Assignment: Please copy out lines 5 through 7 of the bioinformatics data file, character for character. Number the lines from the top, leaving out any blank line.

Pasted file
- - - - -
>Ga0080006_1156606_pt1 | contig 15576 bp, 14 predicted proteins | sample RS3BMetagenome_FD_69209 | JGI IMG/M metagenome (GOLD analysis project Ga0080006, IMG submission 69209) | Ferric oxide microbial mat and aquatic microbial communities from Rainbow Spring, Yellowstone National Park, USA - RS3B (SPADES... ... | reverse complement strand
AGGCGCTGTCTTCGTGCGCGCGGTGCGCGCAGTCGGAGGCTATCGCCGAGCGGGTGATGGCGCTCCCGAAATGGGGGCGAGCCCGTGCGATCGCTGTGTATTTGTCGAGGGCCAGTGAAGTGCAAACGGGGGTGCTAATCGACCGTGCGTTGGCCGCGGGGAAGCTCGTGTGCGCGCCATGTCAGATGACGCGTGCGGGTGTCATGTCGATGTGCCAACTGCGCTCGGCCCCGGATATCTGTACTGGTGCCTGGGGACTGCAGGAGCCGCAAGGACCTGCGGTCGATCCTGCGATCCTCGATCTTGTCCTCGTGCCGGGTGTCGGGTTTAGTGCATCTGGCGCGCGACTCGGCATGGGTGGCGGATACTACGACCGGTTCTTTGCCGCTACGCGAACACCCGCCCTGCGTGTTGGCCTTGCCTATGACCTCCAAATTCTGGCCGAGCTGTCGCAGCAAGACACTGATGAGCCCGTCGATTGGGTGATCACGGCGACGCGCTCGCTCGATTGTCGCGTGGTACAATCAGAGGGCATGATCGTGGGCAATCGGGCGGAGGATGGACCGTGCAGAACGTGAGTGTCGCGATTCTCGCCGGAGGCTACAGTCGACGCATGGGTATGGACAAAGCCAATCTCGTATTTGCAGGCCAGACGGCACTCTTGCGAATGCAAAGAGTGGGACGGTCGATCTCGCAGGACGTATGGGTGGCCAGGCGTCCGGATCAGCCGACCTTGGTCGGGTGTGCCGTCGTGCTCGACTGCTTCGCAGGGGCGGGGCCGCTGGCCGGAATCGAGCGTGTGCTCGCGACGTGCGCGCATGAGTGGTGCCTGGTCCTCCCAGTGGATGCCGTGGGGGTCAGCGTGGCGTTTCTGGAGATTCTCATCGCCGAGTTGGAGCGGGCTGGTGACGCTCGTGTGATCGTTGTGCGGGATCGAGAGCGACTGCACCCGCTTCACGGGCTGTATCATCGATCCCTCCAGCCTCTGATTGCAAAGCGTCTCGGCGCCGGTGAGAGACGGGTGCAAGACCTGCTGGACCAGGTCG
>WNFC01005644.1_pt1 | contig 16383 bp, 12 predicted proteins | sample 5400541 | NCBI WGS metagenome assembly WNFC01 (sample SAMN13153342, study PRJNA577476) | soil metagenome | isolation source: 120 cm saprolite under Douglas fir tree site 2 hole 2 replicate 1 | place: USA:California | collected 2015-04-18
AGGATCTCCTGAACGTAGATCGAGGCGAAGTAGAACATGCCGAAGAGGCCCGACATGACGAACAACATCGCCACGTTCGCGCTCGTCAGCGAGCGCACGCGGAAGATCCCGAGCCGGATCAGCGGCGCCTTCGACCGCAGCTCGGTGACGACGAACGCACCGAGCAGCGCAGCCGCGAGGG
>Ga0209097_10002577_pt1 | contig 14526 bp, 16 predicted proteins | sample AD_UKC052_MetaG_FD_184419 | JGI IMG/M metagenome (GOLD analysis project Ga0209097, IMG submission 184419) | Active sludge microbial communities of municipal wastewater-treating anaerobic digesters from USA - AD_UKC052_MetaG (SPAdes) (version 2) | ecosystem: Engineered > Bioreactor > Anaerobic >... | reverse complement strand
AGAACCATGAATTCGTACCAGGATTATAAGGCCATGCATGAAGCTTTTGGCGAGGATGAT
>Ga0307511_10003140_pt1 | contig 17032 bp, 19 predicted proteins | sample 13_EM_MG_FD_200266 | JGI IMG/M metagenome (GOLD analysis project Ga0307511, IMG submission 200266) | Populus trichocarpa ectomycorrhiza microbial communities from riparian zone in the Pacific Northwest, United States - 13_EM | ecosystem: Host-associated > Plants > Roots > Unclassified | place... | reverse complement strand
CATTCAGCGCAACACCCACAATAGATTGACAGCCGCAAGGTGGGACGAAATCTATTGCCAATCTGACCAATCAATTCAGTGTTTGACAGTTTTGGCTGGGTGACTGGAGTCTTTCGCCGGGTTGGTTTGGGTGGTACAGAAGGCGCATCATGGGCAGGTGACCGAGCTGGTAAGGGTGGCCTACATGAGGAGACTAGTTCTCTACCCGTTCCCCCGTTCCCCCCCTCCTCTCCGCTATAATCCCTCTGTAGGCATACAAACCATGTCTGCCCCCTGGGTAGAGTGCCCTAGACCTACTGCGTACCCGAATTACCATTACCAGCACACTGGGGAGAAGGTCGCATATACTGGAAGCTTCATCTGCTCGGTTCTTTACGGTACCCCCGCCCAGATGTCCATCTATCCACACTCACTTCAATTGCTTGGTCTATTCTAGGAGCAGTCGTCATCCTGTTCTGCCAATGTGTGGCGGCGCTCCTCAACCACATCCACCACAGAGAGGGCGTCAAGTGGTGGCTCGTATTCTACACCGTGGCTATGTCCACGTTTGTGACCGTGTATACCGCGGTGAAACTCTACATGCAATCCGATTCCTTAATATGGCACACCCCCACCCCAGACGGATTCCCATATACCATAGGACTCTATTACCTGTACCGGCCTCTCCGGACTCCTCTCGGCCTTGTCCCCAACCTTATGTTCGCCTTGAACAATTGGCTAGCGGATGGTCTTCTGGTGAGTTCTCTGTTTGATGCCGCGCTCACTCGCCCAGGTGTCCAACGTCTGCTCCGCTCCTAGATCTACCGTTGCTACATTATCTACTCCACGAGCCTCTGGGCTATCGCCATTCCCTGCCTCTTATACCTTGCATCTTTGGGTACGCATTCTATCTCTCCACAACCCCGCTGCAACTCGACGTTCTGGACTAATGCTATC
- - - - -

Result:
>Ga0209097_10002577_pt1 | contig 14526 bp, 16 predicted proteins | sample AD_UKC052_MetaG_FD_184419 | JGI IMG/M metagenome (GOLD analysis project Ga0209097, IMG submission 184419) | Active sludge microbial communities of municipal wastewater-treating anaerobic digesters from USA - AD_UKC052_MetaG (SPAdes) (version 2) | ecosystem: Engineered > Bioreactor > Anaerobic >... | reverse complement strand
AGAACCATGAATTCGTACCAGGATTATAAGGCCATGCATGAAGCTTTTGGCGAGGATGAT
>Ga0307511_10003140_pt1 | contig 17032 bp, 19 predicted proteins | sample 13_EM_MG_FD_200266 | JGI IMG/M metagenome (GOLD analysis project Ga0307511, IMG submission 200266) | Populus trichocarpa ectomycorrhiza microbial communities from riparian zone in the Pacific Northwest, United States - 13_EM | ecosystem: Host-associated > Plants > Roots > Unclassified | place... | reverse complement strand